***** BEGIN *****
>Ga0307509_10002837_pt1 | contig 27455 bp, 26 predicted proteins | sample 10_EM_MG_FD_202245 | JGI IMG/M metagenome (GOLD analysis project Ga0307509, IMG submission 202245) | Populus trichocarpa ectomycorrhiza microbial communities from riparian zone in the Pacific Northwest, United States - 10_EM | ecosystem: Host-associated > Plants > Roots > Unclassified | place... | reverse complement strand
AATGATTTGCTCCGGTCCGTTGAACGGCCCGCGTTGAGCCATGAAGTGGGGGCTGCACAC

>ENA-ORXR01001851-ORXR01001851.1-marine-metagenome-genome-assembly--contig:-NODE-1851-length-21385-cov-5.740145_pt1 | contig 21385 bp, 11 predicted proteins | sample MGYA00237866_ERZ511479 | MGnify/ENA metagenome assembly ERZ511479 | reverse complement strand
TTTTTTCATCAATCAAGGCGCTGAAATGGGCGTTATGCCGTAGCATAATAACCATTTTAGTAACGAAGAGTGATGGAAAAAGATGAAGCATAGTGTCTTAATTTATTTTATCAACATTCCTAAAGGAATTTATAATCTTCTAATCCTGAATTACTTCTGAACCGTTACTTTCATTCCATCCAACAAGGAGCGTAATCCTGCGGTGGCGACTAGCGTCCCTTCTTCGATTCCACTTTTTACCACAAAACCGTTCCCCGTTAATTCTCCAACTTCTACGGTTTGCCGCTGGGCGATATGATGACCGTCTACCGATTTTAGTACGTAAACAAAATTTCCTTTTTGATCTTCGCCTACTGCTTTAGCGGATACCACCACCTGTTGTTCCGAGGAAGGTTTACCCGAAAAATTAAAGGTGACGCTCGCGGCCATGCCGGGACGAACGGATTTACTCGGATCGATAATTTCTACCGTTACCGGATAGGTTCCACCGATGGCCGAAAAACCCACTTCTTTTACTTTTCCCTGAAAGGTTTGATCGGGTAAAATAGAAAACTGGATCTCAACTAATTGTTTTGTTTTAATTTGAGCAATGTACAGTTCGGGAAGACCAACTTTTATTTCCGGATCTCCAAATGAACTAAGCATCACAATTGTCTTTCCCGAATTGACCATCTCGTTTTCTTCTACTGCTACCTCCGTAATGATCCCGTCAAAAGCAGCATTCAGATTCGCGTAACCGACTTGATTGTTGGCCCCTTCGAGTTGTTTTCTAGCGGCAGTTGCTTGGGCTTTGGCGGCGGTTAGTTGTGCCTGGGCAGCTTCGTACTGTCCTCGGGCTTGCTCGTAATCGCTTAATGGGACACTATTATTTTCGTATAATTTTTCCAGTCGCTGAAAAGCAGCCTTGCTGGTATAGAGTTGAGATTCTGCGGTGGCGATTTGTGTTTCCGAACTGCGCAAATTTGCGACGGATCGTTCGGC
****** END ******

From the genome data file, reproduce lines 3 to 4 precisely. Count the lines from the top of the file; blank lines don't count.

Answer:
>ENA-ORXR01001851-ORXR01001851.1-marine-metagenome-genome-assembly--contig:-NODE-1851-length-21385-cov-5.740145_pt1 | contig 21385 bp, 11 predicted proteins | sample MGYA00237866_ERZ511479 | MGnify/ENA metagenome assembly ERZ511479 | reverse complement strand
TTTTTTCATCAATCAAGGCGCTGAAATGGGCGTTATGCCGTAGCATAATAACCATTTTAGTAACGAAGAGTGATGGAAAAAGATGAAGCATAGTGTCTTAATTTATTTTATCAACATTCCTAAAGGAATTTATAATCTTCTAATCCTGAATTACTTCTGAACCGTTACTTTCATTCCATCCAACAAGGAGCGTAATCCTGCGGTGGCGACTAGCGTCCCTTCTTCGATTCCACTTTTTACCACAAAACCGTTCCCCGTTAATTCTCCAACTTCTACGGTTTGCCGCTGGGCGATATGATGACCGTCTACCGATTTTAGTACGTAAACAAAATTTCCTTTTTGATCTTCGCCTACTGCTTTAGCGGATACCACCACCTGTTGTTCCGAGGAAGGTTTACCCGAAAAATTAAAGGTGACGCTCGCGGCCATGCCGGGACGAACGGATTTACTCGGATCGATAATTTCTACCGTTACCGGATAGGTTCCACCGATGGCCGAAAAACCCACTTCTTTTACTTTTCCCTGAAAGGTTTGATCGGGTAAAATAGAAAACTGGATCTCAACTAATTGTTTTGTTTTAATTTGAGCAATGTACAGTTCGGGAAGACCAACTTTTATTTCCGGATCTCCAAATGAACTAAGCATCACAATTGTCTTTCCCGAATTGACCATCTCGTTTTCTTCTACTGCTACCTCCGTAATGATCCCGTCAAAAGCAGCATTCAGATTCGCGTAACCGACTTGATTGTTGGCCCCTTCGAGTTGTTTTCTAGCGGCAGTTGCTTGGGCTTTGGCGGCGGTTAGTTGTGCCTGGGCAGCTTCGTACTGTCCTCGGGCTTGCTCGTAATCGCTTAATGGGACACTATTATTTTCGTATAATTTTTCCAGTCGCTGAAAAGCAGCCTTGCTGGTATAGAGTTGAGATTCTGCGGTGGCGATTTGTGTTTCCGAACTGCGCAAATTTGCGACGGATCGTTCGGC